Contrary to widespread assumption, the vast majority of teenagers will not in fact develop serious alcohol problems or lead dangerous and unhealthy lifestyles. Nevertheless, there will always be rather large groups of teenagers and adolescents that find themselves falling into detrimental habits during this particularly vulnerable life period.

On the plus side, it’s extremely rare for any case of teenage alcohol abuse to continue to such a point as local alcohol rehabilitation centres become necessary. Nevertheless, in order to avoid such outcomes entirely it makes sense to work toward preventing alcohol abuse in the first place – the key lying in acknowledging what exactly triggers alcohol abuse.

Of course, specific triggers vary exponentially from one person to the next as no two teenagers will ever be identical. Nevertheless, there are certain reasons why teenagers turn to alcohol of which some are more common than others.

Peer pressure

For example, peer pressure has the potential to be both influential and problematic at any time in life, though is particularly strong during adolescence.  The reason being that this is exactly the time in life where young adults are still exploring their own personalities, making important social connections and trying to fit in.  This in turn can lead to quite a lot of bad decision making on the part of those concerned – especially when drugs and alcohol are brought into the equation.

Growing up

There also comes a time during adolescence when teenagers no longer want to be treated like children and instead want to be both treated like and act like adults. And as things like alcohol, tobacco and recreational drugs in general are more closely associated with adults, many teenagers turn to such substances as a means by which to look and feel more grown up. All of which is precisely why it is of the utmost importance for parents, teachers, caregivers and responsible adults in general to set the best possible example.


Adolescence has the potential to be a bewildering stage in life when and where there is still so much more you haven’t seen, tried and experienced than you have in fact be exposed to. This can lead to the kind of curiosity which although healthy and productive in some instances can also lead teenagers down entirely the wrong path. They find themselves in a position where they don’t know what it is they are getting themselves into, making the decision to try something out for the first time and summarily discovering that “just this once” is very rarely the way things pan out.


Another common trigger of alcohol abuse during adolescence is boredom. It is no secret that the average teenager has an attention span comparable to that of a goldfish – even when groups of teenagers get together, they may find it difficult to find anything worthwhile to do with their time. And this is precisely why alcohol and drugs often enter the mix, as a means by which to temporarily banish boredom without realising the harm or the dangers.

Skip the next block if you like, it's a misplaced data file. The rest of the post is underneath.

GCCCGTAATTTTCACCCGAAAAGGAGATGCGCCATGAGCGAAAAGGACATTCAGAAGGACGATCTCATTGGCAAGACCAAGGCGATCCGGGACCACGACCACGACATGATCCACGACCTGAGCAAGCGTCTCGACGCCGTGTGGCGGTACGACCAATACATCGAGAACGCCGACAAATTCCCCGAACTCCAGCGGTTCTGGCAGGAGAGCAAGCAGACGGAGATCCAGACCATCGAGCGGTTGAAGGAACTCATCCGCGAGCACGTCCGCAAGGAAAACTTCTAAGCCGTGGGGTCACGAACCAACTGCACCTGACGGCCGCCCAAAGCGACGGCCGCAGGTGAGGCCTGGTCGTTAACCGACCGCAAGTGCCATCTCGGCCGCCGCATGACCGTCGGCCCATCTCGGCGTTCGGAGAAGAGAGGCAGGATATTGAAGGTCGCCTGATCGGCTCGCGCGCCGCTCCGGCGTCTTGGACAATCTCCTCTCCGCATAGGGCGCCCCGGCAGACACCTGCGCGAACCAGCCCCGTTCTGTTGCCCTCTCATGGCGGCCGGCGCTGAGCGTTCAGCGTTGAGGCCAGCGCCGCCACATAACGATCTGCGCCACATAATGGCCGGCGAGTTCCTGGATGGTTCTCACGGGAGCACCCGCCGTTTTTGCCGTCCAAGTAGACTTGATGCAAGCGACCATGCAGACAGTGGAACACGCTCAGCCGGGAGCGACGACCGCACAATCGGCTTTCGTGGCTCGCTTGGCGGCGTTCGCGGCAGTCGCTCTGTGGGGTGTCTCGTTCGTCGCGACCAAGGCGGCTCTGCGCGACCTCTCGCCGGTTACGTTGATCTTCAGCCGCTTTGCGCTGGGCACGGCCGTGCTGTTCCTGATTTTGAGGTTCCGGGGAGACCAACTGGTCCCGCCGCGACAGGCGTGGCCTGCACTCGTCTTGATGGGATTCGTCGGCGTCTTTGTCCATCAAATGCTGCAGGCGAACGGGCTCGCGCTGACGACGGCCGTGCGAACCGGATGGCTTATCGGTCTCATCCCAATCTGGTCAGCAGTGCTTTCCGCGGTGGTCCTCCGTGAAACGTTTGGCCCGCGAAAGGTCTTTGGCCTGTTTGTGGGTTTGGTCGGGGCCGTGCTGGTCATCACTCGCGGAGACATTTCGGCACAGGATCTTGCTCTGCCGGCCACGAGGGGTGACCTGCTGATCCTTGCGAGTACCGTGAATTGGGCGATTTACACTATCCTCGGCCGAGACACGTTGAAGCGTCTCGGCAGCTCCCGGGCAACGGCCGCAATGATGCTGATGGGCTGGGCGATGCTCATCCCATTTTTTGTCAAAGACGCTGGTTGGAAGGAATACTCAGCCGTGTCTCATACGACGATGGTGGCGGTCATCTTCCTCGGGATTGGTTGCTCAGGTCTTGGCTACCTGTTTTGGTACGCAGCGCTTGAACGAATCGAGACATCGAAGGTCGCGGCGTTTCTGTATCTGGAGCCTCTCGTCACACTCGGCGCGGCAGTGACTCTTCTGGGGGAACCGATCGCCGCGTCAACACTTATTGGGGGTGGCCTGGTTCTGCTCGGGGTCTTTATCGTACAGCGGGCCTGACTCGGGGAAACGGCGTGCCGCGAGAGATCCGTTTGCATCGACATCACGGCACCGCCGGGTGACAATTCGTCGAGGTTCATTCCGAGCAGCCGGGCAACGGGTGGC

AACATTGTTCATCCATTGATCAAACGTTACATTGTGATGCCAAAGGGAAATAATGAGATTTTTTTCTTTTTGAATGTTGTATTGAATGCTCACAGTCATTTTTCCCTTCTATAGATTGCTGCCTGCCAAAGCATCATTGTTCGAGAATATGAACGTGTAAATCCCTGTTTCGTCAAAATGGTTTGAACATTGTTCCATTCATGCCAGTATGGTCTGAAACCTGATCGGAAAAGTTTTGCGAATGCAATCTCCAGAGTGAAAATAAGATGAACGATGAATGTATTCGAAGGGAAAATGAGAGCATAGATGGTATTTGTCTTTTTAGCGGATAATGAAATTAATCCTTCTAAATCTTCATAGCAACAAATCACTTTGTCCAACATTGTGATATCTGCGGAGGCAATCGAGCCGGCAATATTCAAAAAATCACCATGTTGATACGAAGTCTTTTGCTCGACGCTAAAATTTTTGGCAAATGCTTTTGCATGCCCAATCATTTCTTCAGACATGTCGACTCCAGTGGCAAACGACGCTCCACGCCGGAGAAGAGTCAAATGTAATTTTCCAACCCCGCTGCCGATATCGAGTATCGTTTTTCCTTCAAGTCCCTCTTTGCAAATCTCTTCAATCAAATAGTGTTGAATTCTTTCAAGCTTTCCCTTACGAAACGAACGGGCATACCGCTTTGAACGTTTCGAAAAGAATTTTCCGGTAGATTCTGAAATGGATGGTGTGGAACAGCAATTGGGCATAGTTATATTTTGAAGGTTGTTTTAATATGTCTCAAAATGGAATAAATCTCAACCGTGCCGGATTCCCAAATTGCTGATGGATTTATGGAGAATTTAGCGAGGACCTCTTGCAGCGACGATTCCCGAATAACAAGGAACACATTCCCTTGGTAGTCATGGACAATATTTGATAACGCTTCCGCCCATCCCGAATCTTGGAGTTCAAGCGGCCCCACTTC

Teenagers are just as (if not more) susceptible to stress, anxiety, depression and a wide variety of other psychological and emotional issues than adults. Just as it is the case with adults suffering from any such conditions, self-medication by way of alcohol or drug abuse often represents what appears to be a simple and easy way out. It could also be that the teenager in question simply does not have the confidence or social skills they feel they need, which in turn leads them to turn to alcohol and begin building a dependence.


An obvious entry to say the least, there will always be plenty of teenagers who turn to drugs and alcohol for the specific reason that they know they should not be doing so. Periods of rebellion are usually short lived and tend to occur mostly in instances when parents are overly strict, overprotective or passive-aggressive. When a teenager feels that they are living under unfair terms and conditions beyond their control, they often feel they can take back control by rebelling.


It’s also true to say that a quite enormous proportion of the teenage population genuinely has no idea whatsoever just how harmful alcohol and other recreational drugs can be. They see them painted in a variety of manners in popular culture and due to a general lack of relevant education believe there to be no harm in trying them out. This often tends to represent the beginning of an extremely slippery slope.

Fun and games

Last but not least, many teenagers despite understanding every possible risk and danger involved in alcohol and drug use will nevertheless continue to use them for pure enjoyment purposes. Which when you think about it is exactly the same case with adults – we all understand the risks attached to drug and alcohol use and make our decisions accordingly. The only difference being that for many teenagers, knowing where to draw the line and say no can be a much bigger challenge.